DR. MACKO: It was but – So, Joe, you were right there as – at the very lowest level that I’ve seen for humans for nitrogen content. And your carbon content had the number that showed that, well, maybe 30%, somewhere around 30, and that number’s very, you know, flexible because, you know, we just ran one small sample of your hair but that number indicated that, well, maybe 30% still of what ends up in the proteins of your hair is somehow related to this plant called – we call corn, maize and do…

CAVANAUGH: Joe…

DR. MACKO: How do you feel about that?

CAVANAUGH: I was – Yeah, I was going to ask him, how long have you been a vegan?

SPURR: Since about May. I was pescetarian before that. But I – I don’t know, Doctor, is May far back enough that that would skew…

DR. MACKO: Well, what it would be – so this is – you sent me a sample and I’m trying to remember, one, it was either you or John was very stingy with your hair sample.

CAVANAUGH: It would be John Decker, our program director.

DR. MACKO: Okay, and so I did not look much down the length of the hair but in order to pick up where you were – so by test – you were eating – still eating fish? Ocean fish?

SPURR: Yeah.

DR. MACKO: Okay, and so we would’ve been able to pick up your change in diet if you had sent me samples that were probably two to three inches long and so I don’t think you sent me samples that were that long.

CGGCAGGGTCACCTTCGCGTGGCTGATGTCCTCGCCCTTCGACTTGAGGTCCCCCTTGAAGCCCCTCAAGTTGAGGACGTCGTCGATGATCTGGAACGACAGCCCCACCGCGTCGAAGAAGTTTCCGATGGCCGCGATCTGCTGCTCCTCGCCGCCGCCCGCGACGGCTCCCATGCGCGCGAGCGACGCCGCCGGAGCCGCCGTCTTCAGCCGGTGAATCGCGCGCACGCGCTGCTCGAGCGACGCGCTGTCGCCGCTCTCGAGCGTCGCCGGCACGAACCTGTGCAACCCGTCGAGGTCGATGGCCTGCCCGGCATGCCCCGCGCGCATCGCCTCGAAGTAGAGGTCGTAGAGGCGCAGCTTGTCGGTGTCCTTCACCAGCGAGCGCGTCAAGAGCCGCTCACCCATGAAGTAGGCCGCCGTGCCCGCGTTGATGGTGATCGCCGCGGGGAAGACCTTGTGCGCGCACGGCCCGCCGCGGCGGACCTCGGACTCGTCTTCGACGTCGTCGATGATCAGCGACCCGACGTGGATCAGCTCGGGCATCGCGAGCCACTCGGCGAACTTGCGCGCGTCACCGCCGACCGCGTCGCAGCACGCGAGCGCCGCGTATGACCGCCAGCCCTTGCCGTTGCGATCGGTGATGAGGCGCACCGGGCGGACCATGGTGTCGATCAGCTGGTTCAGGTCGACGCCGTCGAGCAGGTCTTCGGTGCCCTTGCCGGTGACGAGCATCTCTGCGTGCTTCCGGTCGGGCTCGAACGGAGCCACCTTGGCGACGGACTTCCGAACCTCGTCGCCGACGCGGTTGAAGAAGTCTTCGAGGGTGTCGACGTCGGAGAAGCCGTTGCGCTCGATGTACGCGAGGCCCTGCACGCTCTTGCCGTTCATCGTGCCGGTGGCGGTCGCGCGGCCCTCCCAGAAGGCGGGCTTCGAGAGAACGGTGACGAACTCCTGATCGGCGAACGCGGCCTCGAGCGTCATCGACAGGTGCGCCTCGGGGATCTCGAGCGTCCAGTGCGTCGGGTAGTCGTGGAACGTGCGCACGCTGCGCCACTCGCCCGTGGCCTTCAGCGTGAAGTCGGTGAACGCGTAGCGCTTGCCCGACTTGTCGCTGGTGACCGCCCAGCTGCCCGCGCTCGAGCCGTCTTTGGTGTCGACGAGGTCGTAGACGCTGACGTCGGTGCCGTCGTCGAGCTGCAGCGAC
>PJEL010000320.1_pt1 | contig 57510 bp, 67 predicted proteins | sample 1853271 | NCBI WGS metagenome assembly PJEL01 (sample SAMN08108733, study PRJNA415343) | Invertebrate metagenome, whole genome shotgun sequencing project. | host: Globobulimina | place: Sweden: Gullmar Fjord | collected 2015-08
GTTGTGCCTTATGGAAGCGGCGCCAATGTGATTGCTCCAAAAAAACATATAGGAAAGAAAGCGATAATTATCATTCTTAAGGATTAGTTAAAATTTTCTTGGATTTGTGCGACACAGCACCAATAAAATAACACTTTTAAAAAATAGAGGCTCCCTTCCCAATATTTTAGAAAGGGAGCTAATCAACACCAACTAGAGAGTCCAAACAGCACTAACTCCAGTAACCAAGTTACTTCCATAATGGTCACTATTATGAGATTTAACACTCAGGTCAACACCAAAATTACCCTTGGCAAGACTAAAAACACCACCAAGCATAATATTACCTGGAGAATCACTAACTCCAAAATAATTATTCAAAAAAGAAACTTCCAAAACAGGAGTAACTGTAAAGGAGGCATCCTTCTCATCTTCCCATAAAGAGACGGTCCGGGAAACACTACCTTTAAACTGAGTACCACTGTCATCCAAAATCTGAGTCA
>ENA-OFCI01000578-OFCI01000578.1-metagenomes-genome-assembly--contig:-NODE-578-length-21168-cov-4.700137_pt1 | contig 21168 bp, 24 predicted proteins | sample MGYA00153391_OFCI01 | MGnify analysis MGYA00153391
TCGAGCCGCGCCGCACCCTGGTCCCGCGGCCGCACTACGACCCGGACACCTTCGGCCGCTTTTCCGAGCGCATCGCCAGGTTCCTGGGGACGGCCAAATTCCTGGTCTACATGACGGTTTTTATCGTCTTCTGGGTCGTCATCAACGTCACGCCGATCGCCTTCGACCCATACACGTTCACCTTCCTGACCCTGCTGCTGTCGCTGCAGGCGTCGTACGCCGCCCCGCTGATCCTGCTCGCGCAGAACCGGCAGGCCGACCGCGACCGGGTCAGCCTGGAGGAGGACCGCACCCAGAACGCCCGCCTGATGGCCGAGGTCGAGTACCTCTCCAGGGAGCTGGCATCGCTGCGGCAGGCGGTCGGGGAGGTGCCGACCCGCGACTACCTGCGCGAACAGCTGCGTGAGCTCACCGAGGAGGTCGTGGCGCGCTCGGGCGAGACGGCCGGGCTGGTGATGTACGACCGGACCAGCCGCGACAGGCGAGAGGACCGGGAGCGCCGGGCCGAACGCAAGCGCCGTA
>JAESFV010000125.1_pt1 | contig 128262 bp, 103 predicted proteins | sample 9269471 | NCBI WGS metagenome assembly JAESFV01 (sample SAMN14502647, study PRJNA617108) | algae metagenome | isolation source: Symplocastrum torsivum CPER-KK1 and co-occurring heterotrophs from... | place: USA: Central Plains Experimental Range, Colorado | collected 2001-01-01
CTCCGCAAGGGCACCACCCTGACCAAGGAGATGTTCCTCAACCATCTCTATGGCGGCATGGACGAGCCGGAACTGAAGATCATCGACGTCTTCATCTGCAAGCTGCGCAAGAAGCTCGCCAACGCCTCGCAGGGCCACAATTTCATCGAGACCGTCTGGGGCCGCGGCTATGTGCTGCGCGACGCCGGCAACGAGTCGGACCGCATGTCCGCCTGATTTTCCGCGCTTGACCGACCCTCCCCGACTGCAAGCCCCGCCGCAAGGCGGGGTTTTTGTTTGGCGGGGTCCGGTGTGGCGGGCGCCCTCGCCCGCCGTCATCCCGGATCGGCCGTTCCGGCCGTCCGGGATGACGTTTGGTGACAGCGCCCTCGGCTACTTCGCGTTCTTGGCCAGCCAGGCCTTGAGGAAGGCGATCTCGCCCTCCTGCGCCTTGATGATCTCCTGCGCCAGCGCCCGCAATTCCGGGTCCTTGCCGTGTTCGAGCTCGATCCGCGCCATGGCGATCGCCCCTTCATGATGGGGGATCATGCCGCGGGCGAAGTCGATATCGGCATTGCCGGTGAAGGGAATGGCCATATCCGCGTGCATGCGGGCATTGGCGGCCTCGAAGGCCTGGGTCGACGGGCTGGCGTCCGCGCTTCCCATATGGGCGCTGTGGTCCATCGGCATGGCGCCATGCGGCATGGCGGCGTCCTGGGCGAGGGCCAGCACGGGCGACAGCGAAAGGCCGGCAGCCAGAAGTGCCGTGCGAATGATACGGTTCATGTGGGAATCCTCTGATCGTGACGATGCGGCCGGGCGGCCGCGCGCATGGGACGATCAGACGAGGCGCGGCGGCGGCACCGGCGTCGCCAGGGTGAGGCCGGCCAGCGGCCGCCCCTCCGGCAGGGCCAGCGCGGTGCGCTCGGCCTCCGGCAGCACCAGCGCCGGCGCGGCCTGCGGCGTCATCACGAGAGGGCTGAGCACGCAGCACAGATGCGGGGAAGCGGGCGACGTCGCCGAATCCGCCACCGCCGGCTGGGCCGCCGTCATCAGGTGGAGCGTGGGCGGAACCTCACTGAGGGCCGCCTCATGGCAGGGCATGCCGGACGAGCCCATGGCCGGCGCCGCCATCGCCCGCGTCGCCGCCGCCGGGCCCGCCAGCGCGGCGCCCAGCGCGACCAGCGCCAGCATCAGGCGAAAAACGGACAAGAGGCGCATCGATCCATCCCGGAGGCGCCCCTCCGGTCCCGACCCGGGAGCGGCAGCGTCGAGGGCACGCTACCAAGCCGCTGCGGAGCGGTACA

SPURR: Right.

CAVANAUGH: Now let me ask you, Doctor, you gave, you know, about the nitrogen level and so forth, is – and do we know anything about whether that’s good or bad or that it predicts a future good health?

DR. MACKO: That – I don’t think that would be the purpose of – for the kinds of analyses that I was doing. Now if we were to have outside studies that would relate it to nutritionists – and so this is a field that’s still pretty much in its infancy and, as I said, we were aiming more at the anthropological uses. But there’s potential that we’d be able to say, well, given this combination, you might have a bit more healthy diet if you – you know, but if you ate a little bit less meat or something like that.

CAVANAUGH: Got you.

DR. MACKO: But where we’ve been looking at is this corn influence because that’s ubiquitous on American society and there’s a lot of corn influence that comes from, I said, the meats and everything but there’s a lot of corn influence also that’s coming from unknown – like you wouldn’t think of them as sources, like ketchup or mayonnaise or any – pretty much – almost all the foods that we eat have some kind of corn related to them.